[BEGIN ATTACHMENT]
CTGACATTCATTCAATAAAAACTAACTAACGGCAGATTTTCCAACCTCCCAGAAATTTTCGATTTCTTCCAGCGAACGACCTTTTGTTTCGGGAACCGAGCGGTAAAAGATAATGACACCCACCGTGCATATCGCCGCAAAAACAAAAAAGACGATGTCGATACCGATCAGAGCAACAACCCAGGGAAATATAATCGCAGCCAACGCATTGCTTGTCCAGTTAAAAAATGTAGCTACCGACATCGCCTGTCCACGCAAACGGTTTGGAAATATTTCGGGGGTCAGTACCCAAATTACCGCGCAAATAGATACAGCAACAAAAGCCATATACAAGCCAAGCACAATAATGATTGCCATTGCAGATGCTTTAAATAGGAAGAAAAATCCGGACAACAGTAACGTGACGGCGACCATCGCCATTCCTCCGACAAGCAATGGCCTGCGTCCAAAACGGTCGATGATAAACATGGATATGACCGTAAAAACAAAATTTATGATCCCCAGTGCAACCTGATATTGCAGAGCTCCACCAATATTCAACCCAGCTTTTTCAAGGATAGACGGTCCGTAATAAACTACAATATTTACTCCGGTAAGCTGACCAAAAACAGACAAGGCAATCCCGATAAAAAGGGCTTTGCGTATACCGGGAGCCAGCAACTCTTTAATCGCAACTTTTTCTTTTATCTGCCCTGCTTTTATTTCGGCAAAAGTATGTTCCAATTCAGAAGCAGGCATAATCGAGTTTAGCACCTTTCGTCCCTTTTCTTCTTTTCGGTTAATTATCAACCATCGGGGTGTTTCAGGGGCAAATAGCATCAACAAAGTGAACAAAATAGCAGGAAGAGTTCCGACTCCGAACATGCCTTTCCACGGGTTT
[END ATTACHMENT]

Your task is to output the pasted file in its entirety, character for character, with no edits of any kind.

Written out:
CTGACATTCATTCAATAAAAACTAACTAACGGCAGATTTTCCAACCTCCCAGAAATTTTCGATTTCTTCCAGCGAACGACCTTTTGTTTCGGGAACCGAGCGGTAAAAGATAATGACACCCACCGTGCATATCGCCGCAAAAACAAAAAAGACGATGTCGATACCGATCAGAGCAACAACCCAGGGAAATATAATCGCAGCCAACGCATTGCTTGTCCAGTTAAAAAATGTAGCTACCGACATCGCCTGTCCACGCAAACGGTTTGGAAATATTTCGGGGGTCAGTACCCAAATTACCGCGCAAATAGATACAGCAACAAAAGCCATATACAAGCCAAGCACAATAATGATTGCCATTGCAGATGCTTTAAATAGGAAGAAAAATCCGGACAACAGTAACGTGACGGCGACCATCGCCATTCCTCCGACAAGCAATGGCCTGCGTCCAAAACGGTCGATGATAAACATGGATATGACCGTAAAAACAAAATTTATGATCCCCAGTGCAACCTGATATTGCAGAGCTCCACCAATATTCAACCCAGCTTTTTCAAGGATAGACGGTCCGTAATAAACTACAATATTTACTCCGGTAAGCTGACCAAAAACAGACAAGGCAATCCCGATAAAAAGGGCTTTGCGTATACCGGGAGCCAGCAACTCTTTAATCGCAACTTTTTCTTTTATCTGCCCTGCTTTTATTTCGGCAAAAGTATGTTCCAATTCAGAAGCAGGCATAATCGAGTTTAGCACCTTTCGTCCCTTTTCTTCTTTTCGGTTAATTATCAACCATCGGGGTGTTTCAGGGGCAAATAGCATCAACAAAGTGAACAAAATAGCAGGAAGAGTTCCGACTCCGAACATGCCTTTCCACGGGTTT